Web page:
Engineering Minute

Engineering Minute – Implant Treats Bladder Problems With Light

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A team of engineers and neuroscientists at Washington University School of Medicine in St. Louis in conjunction with the University of Illinois at Urbana-Champaign, and the Feinberg School of Medicine at Northwestern University in Chicago have developed an implantable device to treat patients with overactive bladder. The tiny device detects the bladder's overactivity and uses LED light to suppress the urge to urinate. The results of their study in rats was recently published in Nature.

implantable device treats bladder problems
This CT scan of a rat shows a small device implanted around the bladder. The device — developed by scientists at Washington University School of Medicine in St. Louis, the University of Illinois and Northwestern University — uses light signals from tiny LEDs to activate nerve cells in the bladder and control problems such as incontinence and overactive bladder.
Credit: Washington University School of Medicine in St. Louis

 

“When the bladder is emptying too often, the external device sends a signal that activates micro-LEDs on the bladder band device, and the lights then shine on sensory neurons in the bladder. This reduces the activity of the sensory neurons and restores normal bladder function,” said Robert W. Gereau IV, PhD, one of the study's lead investigators.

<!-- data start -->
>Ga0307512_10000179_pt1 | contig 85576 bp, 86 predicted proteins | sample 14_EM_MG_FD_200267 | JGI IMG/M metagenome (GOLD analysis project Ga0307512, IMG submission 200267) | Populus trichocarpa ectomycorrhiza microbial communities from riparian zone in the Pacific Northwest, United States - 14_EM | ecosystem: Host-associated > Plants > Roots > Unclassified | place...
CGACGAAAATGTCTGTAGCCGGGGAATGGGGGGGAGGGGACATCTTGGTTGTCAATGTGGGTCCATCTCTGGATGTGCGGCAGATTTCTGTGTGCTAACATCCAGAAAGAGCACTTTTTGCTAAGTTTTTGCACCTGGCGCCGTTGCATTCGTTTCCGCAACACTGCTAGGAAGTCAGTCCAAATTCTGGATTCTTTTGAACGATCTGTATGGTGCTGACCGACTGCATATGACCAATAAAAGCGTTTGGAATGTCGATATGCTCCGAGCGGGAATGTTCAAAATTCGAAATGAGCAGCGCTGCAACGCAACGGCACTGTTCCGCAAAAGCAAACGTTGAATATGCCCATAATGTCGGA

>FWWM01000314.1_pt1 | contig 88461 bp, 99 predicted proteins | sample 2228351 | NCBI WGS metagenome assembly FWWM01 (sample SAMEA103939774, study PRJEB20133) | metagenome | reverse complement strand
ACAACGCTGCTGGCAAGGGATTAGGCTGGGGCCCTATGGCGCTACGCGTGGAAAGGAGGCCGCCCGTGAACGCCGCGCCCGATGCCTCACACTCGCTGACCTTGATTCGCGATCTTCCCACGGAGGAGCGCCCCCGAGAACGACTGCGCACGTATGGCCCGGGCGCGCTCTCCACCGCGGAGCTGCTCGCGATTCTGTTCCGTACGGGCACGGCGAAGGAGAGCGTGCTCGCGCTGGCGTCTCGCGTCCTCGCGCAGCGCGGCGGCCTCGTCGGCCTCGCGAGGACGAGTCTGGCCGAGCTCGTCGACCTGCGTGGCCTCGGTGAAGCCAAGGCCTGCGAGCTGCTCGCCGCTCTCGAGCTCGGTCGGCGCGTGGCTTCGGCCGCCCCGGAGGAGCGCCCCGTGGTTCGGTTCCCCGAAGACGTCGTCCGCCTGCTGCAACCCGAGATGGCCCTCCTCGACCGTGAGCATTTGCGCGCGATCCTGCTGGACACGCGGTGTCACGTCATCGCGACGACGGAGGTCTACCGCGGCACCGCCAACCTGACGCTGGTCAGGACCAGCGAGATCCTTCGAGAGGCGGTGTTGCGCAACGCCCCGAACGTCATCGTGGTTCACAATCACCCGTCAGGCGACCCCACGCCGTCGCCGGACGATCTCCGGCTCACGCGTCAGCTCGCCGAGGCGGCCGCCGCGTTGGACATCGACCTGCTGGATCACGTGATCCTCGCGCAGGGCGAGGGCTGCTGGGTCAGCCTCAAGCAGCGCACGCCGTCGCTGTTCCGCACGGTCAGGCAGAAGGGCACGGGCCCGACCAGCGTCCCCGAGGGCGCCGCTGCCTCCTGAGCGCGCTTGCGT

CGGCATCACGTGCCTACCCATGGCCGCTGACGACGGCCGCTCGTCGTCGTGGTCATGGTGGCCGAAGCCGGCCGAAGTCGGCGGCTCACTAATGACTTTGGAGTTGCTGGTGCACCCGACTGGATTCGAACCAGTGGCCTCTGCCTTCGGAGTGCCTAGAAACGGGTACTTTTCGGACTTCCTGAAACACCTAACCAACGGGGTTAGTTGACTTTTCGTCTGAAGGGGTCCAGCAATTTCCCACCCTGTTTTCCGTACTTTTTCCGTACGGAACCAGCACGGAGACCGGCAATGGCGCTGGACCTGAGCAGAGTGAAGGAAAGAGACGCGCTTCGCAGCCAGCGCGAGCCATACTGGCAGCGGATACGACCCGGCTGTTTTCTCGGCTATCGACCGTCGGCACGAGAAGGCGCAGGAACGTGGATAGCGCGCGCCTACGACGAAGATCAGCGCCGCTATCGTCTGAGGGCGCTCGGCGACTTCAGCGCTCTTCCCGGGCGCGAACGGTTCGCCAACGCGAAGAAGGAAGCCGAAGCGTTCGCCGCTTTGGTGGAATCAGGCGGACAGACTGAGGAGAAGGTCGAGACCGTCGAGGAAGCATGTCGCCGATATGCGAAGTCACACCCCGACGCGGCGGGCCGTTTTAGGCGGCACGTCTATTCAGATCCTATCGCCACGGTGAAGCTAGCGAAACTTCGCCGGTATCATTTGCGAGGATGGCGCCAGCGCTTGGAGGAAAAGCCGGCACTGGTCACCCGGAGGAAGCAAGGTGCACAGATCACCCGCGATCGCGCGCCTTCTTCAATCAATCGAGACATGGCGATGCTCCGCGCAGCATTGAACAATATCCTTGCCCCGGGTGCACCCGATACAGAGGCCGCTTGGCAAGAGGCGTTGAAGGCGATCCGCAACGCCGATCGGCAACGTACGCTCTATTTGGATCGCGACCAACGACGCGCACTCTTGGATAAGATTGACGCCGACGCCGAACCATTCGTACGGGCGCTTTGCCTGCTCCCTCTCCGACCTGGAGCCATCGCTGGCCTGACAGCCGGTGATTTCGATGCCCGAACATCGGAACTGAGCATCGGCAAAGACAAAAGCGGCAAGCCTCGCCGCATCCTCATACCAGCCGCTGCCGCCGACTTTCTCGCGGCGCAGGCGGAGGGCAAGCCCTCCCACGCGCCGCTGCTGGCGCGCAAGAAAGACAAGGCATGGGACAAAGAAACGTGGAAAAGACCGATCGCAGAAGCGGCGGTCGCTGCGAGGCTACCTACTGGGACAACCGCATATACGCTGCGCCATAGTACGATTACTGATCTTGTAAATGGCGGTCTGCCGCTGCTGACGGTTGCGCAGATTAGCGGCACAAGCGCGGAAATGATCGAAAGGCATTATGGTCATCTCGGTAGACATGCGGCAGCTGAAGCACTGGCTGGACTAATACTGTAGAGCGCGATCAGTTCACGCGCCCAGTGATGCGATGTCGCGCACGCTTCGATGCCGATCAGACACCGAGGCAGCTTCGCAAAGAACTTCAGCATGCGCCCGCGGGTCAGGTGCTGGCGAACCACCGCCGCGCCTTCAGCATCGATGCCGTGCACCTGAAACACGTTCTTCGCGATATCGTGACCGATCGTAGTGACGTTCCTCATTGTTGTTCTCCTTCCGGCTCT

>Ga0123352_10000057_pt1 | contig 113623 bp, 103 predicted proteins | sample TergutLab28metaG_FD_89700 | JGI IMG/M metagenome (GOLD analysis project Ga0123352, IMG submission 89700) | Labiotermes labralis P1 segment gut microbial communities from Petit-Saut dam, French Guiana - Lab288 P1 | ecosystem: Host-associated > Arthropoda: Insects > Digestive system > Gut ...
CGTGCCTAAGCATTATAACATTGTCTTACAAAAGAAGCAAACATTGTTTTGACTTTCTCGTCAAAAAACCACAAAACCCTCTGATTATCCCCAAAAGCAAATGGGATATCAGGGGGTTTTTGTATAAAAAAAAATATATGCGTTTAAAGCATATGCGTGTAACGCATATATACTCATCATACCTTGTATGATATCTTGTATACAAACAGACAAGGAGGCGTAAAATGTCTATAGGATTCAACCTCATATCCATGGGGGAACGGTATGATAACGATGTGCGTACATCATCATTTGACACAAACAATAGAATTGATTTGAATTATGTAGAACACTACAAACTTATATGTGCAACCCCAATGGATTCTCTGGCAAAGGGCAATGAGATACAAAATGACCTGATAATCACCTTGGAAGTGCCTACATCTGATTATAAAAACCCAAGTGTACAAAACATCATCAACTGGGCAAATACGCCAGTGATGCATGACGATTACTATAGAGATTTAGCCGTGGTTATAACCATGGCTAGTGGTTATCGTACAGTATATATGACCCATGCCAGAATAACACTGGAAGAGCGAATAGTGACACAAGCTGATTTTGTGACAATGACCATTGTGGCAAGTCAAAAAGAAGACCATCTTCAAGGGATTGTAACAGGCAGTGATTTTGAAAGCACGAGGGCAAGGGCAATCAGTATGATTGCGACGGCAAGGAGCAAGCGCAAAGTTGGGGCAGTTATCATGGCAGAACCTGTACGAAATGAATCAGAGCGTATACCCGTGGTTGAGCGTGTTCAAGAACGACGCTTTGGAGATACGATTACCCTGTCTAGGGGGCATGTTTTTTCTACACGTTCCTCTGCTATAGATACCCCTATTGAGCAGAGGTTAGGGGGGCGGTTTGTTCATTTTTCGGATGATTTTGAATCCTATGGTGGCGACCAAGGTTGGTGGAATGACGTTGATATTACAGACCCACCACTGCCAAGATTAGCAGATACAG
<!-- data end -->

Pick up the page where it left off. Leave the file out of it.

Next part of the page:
From the Washington University School of Medicine in St. Louis article "During a minor surgical procedure, they implant a soft, stretchy belt-like device around the bladder. As the bladder fills and empties, the belt expands and contracts. The researchers also inject proteins called opsins into the animals’ bladders. The opsins are carried by a virus that binds to nerve cells in the bladder, making those cells sensitive to light signals. This allows the researchers to use optogenetics — the use of light to control cell behavior in living tissue — to activate those cells.

Using blue-tooth communication to signal an external hand-held device, the scientists can read information in real time and, using a simple algorithm, detect when the bladder is full, when the animal has emptied its bladder, and when bladder emptying is occurring too frequently."

 

Read more about the implant that treats bladder problems using light at Washington University School of Medicine in St. Louis.